Barbican Conservatory

File:Barbican, London - 8 June 2014 - Andy Mabbett - 81.JPG

பார்பிகன் களஞ்சியம் லண்டனின் இரண்டாவது மிகப்பெரிய களஞ்சியம்,பார்பிகன்சென்டரில் அமைந்துள்ளது.இது2000-திற்கும் அதிகமான மரம்,நன்னீர் ஆமை,கோய்கார்ப்மீன் வகை மற்றும் செடிகளின் இருப்பிடமாகும்.இது 2100கனசதுர அடி அளவு உடையது இது ப்ளை அவரின் மேல் அமைந்துள்ளது


Wikimedia Commons
Wikimedia Commons category: Barbican conservatory

Geographical coordinates: 51.5202 -0.095


English Barbican Conservatory

The Barbican Conservatory is the second largest conservatory in London, located at the Barbican Centre. It houses more than 2000 species of plants and trees, as well as terrapins and koi carp. The conservatory covers 23,000 square feet (2,100 m2), and is located on top of the theatre's fly tower.Admission to the conservatory is free but public opening times are very limited; currently only afternoons on Sundays and some Bank holiday Mondays. Opening days and times are given on the Barbican website. The conservatory can be hired for meetings and receptions.

Source: Barbican Conservatory


English Barbican Conservatory

The second biggest greenhouse in London, containing over 2,000 species of tropical plants as well as birds and fish.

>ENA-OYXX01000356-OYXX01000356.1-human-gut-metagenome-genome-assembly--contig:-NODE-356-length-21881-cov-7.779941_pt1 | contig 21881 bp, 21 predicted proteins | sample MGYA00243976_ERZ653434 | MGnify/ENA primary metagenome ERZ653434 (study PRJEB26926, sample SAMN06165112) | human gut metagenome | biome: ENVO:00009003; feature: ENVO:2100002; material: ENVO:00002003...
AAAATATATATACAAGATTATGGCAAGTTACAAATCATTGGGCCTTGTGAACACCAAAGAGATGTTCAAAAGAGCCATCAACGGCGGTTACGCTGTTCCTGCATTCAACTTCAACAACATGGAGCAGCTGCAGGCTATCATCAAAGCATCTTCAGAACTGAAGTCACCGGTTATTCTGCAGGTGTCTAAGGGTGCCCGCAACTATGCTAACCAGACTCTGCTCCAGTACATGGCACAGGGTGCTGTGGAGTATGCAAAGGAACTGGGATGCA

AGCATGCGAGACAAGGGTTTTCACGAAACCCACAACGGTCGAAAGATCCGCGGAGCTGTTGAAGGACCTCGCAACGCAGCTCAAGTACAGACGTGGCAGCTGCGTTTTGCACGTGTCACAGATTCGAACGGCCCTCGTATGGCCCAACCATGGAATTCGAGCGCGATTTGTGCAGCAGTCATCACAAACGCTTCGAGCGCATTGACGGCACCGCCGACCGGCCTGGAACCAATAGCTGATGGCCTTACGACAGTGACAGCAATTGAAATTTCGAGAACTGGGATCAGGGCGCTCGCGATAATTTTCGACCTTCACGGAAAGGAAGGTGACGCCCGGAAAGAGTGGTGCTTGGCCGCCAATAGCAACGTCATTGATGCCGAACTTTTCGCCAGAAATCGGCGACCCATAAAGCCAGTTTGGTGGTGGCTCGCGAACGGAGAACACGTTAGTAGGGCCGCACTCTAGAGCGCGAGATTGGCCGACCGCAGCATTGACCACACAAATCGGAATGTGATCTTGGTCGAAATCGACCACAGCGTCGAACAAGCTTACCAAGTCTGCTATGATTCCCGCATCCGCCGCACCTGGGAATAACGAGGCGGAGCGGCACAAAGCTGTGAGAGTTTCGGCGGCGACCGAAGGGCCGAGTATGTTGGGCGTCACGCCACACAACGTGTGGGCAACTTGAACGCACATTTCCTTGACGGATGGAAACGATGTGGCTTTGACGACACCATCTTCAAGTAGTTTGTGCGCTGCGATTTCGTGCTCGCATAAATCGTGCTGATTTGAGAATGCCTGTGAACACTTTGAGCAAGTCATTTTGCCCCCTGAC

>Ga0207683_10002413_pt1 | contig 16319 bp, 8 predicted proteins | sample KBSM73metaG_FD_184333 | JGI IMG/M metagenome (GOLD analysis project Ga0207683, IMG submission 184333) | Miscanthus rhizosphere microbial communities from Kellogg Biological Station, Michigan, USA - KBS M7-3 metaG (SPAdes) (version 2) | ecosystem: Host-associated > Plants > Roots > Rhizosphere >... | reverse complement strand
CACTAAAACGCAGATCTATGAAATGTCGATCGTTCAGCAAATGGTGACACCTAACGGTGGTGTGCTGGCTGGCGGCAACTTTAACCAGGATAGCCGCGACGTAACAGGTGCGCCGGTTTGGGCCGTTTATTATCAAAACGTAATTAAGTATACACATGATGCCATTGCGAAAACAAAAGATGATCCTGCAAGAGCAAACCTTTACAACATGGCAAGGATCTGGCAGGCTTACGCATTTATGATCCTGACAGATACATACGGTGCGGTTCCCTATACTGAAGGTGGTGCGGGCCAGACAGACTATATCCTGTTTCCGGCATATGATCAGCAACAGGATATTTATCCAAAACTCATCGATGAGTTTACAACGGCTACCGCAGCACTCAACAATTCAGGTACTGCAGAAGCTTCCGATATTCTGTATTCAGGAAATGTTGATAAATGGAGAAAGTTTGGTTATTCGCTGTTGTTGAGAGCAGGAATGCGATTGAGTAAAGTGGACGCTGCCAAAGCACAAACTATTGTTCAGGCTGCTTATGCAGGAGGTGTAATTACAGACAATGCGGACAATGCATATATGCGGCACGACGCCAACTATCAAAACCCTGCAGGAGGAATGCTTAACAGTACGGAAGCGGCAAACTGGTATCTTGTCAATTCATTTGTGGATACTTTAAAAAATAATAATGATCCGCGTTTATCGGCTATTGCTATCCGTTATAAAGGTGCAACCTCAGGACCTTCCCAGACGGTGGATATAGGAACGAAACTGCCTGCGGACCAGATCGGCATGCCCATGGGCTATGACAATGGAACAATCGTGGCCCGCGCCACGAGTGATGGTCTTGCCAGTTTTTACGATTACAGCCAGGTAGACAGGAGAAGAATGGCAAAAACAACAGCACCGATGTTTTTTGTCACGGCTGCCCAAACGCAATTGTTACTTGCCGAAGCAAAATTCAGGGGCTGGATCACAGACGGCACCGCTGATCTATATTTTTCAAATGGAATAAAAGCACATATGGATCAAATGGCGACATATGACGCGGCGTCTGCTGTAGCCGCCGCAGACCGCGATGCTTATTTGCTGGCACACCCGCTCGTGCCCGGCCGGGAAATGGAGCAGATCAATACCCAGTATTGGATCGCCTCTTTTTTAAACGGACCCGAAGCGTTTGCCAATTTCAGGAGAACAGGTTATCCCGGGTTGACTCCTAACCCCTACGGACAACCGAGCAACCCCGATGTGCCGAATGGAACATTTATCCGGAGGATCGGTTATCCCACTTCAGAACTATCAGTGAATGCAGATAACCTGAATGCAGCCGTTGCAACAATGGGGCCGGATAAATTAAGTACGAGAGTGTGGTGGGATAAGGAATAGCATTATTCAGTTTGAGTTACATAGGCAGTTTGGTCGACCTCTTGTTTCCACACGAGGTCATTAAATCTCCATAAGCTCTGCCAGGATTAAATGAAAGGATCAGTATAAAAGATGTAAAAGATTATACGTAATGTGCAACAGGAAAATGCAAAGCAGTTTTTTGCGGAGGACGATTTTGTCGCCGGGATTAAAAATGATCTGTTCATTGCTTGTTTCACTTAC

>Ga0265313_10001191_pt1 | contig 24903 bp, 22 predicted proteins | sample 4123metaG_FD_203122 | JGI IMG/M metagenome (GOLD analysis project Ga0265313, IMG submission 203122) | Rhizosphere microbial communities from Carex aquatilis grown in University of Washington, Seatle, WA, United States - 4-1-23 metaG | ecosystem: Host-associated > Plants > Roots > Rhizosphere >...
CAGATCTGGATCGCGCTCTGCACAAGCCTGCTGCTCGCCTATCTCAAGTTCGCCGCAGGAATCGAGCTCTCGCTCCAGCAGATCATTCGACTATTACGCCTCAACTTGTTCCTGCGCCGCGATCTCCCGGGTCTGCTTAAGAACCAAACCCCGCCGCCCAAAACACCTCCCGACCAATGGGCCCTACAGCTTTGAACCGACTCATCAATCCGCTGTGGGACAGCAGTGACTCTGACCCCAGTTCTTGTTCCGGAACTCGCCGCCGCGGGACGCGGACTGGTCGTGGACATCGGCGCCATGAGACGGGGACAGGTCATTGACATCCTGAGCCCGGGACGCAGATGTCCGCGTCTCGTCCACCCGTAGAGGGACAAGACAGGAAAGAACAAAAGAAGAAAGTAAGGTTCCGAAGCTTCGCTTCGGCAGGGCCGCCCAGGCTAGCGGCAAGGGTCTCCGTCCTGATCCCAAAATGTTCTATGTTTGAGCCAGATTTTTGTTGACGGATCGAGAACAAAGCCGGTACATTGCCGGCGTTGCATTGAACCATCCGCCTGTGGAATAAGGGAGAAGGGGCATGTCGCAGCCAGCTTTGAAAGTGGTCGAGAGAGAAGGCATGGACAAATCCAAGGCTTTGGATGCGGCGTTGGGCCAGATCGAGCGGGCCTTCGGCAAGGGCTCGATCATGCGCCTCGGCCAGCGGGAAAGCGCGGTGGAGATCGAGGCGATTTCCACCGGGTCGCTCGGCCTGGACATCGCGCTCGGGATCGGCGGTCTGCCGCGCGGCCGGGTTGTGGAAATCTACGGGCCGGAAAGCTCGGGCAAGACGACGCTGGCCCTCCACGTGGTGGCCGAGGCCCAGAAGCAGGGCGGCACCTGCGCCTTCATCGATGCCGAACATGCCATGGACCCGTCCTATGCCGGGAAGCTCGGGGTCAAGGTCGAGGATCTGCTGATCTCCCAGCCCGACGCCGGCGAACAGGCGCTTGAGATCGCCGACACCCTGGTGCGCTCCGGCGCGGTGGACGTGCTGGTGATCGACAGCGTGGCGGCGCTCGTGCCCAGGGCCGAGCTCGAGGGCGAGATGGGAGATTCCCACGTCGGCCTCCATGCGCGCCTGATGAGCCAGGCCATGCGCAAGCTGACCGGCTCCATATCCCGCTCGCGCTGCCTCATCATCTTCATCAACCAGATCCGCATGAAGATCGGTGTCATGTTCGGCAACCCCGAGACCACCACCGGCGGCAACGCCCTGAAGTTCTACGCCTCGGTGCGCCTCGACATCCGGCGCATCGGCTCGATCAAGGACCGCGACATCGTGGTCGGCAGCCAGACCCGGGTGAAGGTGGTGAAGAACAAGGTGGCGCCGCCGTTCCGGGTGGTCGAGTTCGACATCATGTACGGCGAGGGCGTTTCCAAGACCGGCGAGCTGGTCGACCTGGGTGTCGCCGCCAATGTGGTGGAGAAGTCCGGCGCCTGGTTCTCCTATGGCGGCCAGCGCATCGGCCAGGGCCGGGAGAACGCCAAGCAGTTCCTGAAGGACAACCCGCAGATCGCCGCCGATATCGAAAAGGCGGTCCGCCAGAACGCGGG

Address Silk St, EC2Y 8DS
Price Free

Places located in Barbican Conservatory

The Barbican Muse

The Barbican Muse is a sculpture of a woman, holding tragedy and comedy masks, by Matthew Spender, and was installed on a wall near the Silk Street entrance to the Barbican Centre in the City of London, England, in 1994.The 20 feet (6.1 m) long illuminated sculpture called Muse was cast in fibreglass and then gilded. It was commissioned, in 1993, by architect Theo Crosby to 'float, glow and point the way' to visitors arriving at the centre on the walkway from Moorgate Station.As part of the 1993–1994 refurbishment, Crosby also commissioned nine gilded fibreglass muses by British sculptor Sir Bernard Sindall, but these were removed in April 1997, and sold to Dick Enthoven in 1998.

Image from Wikimedia Commons under CC BY-SA 3.0 by Andy Mabbett